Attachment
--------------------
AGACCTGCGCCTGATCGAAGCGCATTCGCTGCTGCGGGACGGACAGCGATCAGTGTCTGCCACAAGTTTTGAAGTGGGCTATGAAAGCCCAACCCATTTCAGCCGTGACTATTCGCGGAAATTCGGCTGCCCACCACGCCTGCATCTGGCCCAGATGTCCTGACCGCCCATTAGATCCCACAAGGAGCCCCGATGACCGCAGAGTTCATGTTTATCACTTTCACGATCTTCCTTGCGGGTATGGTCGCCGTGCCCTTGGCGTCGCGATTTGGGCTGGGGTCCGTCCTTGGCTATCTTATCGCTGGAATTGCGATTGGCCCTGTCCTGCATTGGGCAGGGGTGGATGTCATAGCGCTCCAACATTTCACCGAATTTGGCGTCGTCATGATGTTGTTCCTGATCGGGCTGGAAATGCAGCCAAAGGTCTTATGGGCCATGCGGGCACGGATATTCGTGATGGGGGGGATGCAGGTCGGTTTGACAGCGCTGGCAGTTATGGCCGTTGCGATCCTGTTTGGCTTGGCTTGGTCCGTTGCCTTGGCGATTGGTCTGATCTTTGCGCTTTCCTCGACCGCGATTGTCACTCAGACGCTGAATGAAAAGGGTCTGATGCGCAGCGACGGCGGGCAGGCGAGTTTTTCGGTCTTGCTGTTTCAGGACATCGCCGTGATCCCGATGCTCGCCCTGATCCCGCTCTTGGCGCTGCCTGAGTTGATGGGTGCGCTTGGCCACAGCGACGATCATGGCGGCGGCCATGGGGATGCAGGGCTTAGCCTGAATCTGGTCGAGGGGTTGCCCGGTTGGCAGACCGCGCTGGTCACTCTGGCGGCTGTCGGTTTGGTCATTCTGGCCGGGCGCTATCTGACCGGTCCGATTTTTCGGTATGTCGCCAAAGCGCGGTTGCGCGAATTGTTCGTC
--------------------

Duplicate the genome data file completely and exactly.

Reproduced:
AGACCTGCGCCTGATCGAAGCGCATTCGCTGCTGCGGGACGGACAGCGATCAGTGTCTGCCACAAGTTTTGAAGTGGGCTATGAAAGCCCAACCCATTTCAGCCGTGACTATTCGCGGAAATTCGGCTGCCCACCACGCCTGCATCTGGCCCAGATGTCCTGACCGCCCATTAGATCCCACAAGGAGCCCCGATGACCGCAGAGTTCATGTTTATCACTTTCACGATCTTCCTTGCGGGTATGGTCGCCGTGCCCTTGGCGTCGCGATTTGGGCTGGGGTCCGTCCTTGGCTATCTTATCGCTGGAATTGCGATTGGCCCTGTCCTGCATTGGGCAGGGGTGGATGTCATAGCGCTCCAACATTTCACCGAATTTGGCGTCGTCATGATGTTGTTCCTGATCGGGCTGGAAATGCAGCCAAAGGTCTTATGGGCCATGCGGGCACGGATATTCGTGATGGGGGGGATGCAGGTCGGTTTGACAGCGCTGGCAGTTATGGCCGTTGCGATCCTGTTTGGCTTGGCTTGGTCCGTTGCCTTGGCGATTGGTCTGATCTTTGCGCTTTCCTCGACCGCGATTGTCACTCAGACGCTGAATGAAAAGGGTCTGATGCGCAGCGACGGCGGGCAGGCGAGTTTTTCGGTCTTGCTGTTTCAGGACATCGCCGTGATCCCGATGCTCGCCCTGATCCCGCTCTTGGCGCTGCCTGAGTTGATGGGTGCGCTTGGCCACAGCGACGATCATGGCGGCGGCCATGGGGATGCAGGGCTTAGCCTGAATCTGGTCGAGGGGTTGCCCGGTTGGCAGACCGCGCTGGTCACTCTGGCGGCTGTCGGTTTGGTCATTCTGGCCGGGCGCTATCTGACCGGTCCGATTTTTCGGTATGTCGCCAAAGCGCGGTTGCGCGAATTGTTCGTC